Those who have heard of Simon Rumley in
are likely to be familiar with his work in horror anthologies above all else.
Though his psychological thriller Red,
White and Blue was met with acclaim, we have only seen installments among
many other directors since then. The last portion of Little Deaths was
Rumley’s, and one of the most tasteless sequences of The ABCs of Death also
belongs to this British filmmaker. These films were my first impression of Rumley
as a filmmaker, which is a shame. America
I would have gone ahead thinking that he was just another tasteless horror director had I not been introduced to these three independent British films. He has fallen a great deal as an artist with the increase of a budget and international acclaim, which is apparent by the fact that these three lower-than-low budget films are far more engaging. These films are dialogue heavy and solidly acted, while his latest additions to cinema have been less thought-provoking and more visceral. These three films set in 1990s
are inspired by Richard Linklater’s first three films, Slacker, Dazed and Confused
and Before Sunrise, though I found
there to be aspects of Mike Leigh’s Naked
and some of John Cassavetes’ classics.
The first film is Strong Language, which was released in 2000 and almost appears to be a documentary at first. The film is a boldly simple premise which is only completely clear in the final moments of the film, allowing for a minimal budget and some of the simplest camera set-ups you could imagine. Though there are seventeen characters in the film, none appear together on camera. The entire film is comprised of naturalistic appearing interviews, with characters discussing a seemingly random variety of topics directly to the camera. The most mysterious character tells a story as the eclectic group of young people prattle on, connected only once the story is complete. The DVD for Strong Language includes a premiere featurette and the film’s trailer.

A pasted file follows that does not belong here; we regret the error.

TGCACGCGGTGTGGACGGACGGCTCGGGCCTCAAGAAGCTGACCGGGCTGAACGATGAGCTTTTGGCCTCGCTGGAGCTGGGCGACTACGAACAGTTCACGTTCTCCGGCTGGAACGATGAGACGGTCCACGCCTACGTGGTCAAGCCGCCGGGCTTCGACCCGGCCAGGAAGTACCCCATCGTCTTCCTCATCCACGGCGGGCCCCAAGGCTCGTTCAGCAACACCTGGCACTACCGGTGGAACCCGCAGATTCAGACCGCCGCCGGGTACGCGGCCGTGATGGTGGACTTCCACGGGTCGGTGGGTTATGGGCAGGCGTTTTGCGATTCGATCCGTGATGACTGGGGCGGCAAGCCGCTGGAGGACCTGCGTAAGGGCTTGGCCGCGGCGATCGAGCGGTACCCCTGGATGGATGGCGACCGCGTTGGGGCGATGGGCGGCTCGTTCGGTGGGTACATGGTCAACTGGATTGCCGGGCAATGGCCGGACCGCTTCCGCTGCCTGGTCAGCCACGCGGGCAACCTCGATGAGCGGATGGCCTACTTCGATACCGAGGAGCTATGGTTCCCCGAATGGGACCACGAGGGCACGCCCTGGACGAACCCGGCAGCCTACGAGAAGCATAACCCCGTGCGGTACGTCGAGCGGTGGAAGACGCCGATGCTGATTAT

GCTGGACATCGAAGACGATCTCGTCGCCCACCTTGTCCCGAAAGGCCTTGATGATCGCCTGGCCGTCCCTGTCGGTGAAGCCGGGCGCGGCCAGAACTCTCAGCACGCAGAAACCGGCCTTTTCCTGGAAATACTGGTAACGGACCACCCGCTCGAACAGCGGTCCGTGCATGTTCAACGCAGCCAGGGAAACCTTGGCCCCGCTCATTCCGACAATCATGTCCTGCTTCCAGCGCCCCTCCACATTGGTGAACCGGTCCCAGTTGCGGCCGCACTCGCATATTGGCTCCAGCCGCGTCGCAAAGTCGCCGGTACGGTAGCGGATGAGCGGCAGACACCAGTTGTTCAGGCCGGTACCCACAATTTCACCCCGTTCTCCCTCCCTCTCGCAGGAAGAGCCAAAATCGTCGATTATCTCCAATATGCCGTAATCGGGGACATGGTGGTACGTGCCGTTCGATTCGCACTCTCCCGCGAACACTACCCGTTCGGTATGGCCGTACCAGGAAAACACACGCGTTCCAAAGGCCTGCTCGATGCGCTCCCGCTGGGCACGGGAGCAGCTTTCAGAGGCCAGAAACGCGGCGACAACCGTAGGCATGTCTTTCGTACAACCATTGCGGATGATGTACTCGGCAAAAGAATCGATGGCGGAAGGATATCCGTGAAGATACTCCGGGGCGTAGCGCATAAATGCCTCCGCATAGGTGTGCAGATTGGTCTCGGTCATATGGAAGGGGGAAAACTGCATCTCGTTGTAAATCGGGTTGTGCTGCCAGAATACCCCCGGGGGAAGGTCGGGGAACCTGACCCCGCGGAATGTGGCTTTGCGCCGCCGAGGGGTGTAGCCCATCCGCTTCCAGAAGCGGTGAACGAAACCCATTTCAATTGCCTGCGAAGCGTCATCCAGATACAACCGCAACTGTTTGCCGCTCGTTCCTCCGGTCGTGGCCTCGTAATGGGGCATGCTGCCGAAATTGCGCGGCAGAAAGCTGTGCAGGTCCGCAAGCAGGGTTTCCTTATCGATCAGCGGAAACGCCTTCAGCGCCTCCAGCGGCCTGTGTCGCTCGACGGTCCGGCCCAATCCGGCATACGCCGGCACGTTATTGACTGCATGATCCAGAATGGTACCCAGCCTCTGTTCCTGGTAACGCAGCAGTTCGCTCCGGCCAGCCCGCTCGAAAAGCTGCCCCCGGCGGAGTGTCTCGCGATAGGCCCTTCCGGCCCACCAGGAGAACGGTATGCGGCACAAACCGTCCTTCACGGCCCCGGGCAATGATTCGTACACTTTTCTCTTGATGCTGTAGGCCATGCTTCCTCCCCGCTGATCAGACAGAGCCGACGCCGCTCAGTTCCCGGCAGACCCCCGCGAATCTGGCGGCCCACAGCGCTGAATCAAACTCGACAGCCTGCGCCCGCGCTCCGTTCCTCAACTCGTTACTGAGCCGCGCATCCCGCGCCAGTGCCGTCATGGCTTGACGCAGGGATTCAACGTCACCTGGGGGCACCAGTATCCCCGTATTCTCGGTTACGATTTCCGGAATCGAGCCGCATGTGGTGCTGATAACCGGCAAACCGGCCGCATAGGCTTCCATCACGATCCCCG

The Truth Game (2001) is a foray into more traditional independent cinema, though it contains the same type of dialogue-heavy scenes as Strong Language. This time they are dialogues instead of monologues, and the random ignorant statements which are spoken by certain characters can now be reprimanded. Three couples in their 30s gather for a dinner party in
, discussing a
variety of topics with bold honesty while also retaining certain lies from
those they are meant to care about the most. There are many revelations
throughout the evening, involving adultery, illness and drugs. Other secrets go
unspoken. This film shows strength for dialogue in Rumley’s work, matched by a
great cast of actors (Paul Blackthorne, Tania Emery, Thomas Fisher, Selina
Giles, Stuart Laing and Wendy Wason). The DVD for The Truth Game includes a director’s commentary a premiere
The final film is Club Le Monde (2002), which is clearly the most polished filmmaking with the same well-written dialogue fueling a plot-free narrative. Club Le Monde is full of short vignettes and storylines of various characters out for an evening of drinking, drugs, sex and occasional dancing at a
club in 1993. It is easy to see a comparison between this film and Dazed and Confused. Though both take on
different places and time periods, both attempt the same immersion into the
experience through a variety of expected characters and typical conversations.
The DVD includes a director’s commentary, premiere party footage, and even a
few deleted scenes. There is also a trailer.
Entertainment Value: 8/10
Quality of Filmmaking: 8/10
Historical Significance: 6/10
Disc Features: 7/10
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